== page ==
“We need to be there for the consumers; we need to meet their interest and exceed their expectations,” he answers. “World of Warcraft shows that there are certain titles with a persistent world that can generate interest, engagement and, therefore, revenue for long periods of time. But that’s a very different model to ours. We aren’t blessed by having that IP here, and we are still operating based on building very significant, exciting high-quality releases and then continuing to engage with them after their launch.
“I wouldn’t rule out a change in that business model over time. It has changed materially in the last five years. We have to be where the consumer is. But right now, it seems like making new iterations of existing IP and creating new hit franchises will continue to be our model for some time to come”
Our interview with Zelnick coincided with the news that Activision was planning to acquire King for almost $6bn. Like Activision, Take-Two isn’t particularly strong in the mobile space and, also like Activision, it has some spending money in the bank.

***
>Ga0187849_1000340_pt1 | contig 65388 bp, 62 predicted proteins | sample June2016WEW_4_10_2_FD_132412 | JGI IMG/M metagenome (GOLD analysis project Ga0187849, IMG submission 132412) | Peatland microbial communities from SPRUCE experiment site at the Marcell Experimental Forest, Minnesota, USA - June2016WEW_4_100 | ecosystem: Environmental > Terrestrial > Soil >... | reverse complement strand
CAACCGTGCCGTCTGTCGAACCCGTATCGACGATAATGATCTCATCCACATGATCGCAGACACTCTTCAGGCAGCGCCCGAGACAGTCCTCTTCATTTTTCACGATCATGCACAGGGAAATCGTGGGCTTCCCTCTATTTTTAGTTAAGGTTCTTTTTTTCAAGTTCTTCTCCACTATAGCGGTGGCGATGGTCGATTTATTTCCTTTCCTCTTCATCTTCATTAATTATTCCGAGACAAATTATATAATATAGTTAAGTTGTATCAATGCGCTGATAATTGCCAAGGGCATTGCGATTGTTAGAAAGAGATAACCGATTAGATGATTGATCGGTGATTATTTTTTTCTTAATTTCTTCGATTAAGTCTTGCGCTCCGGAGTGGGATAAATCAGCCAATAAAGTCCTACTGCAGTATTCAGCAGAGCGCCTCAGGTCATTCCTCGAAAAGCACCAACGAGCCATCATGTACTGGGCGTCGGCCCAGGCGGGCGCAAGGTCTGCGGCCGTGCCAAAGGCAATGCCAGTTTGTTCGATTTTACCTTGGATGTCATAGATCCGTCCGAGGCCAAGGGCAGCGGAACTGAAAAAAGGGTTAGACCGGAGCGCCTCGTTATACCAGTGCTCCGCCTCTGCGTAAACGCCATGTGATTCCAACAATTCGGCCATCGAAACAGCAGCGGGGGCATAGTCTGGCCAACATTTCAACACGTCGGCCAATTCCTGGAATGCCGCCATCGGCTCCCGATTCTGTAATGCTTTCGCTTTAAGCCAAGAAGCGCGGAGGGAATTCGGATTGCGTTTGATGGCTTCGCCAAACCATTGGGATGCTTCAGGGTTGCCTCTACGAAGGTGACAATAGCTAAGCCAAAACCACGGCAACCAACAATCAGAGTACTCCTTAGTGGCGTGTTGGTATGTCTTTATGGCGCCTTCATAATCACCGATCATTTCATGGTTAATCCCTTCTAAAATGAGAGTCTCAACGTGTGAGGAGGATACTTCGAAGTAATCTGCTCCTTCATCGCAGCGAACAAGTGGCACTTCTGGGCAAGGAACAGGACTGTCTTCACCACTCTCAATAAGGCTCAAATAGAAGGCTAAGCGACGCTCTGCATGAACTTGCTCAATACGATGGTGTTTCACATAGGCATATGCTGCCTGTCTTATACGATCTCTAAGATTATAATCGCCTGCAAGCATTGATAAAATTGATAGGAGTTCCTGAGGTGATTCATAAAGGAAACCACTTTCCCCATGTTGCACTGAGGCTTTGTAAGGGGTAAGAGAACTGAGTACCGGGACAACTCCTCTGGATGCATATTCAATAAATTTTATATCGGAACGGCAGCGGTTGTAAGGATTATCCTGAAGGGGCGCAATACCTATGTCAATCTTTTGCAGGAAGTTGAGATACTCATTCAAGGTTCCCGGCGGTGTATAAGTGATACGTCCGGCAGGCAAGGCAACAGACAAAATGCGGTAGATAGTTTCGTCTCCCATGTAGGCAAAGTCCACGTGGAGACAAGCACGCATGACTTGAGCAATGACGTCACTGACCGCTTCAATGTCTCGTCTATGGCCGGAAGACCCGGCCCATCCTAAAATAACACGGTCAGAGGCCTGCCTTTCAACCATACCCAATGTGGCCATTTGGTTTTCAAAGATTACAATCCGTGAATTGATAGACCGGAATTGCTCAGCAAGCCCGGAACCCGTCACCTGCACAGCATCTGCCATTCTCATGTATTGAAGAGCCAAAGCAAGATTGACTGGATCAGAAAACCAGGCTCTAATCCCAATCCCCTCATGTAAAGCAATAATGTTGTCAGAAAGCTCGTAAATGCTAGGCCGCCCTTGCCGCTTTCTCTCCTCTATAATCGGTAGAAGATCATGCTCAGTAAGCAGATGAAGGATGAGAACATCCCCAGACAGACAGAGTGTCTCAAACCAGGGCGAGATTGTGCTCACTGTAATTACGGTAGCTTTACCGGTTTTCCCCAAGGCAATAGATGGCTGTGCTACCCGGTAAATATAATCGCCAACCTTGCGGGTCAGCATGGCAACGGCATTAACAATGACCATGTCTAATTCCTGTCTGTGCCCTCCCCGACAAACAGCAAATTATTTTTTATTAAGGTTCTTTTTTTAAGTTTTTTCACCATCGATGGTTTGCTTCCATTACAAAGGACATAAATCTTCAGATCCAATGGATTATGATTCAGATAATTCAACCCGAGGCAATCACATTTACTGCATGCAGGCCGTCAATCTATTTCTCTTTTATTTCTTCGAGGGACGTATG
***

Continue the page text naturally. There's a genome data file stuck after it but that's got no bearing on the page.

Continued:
“We are already in the so-called mobile market,” Zelnick says. “What you’re really talking about is the smartphone gamer or tablet-orientated gamer – one that is on a smaller screen, playing a shallower experience and is engaged for a much shorter period of time.
“Our engagement in what we prefer to call the casual gaming space has been limited to apps like our NBA 2K companion or WWE Supercard. These are very successful add-ons to our core business. We haven’t released many standalone experiences, and it’s not really our strategy, because that business is one where the hit ratios are very, very low indeed.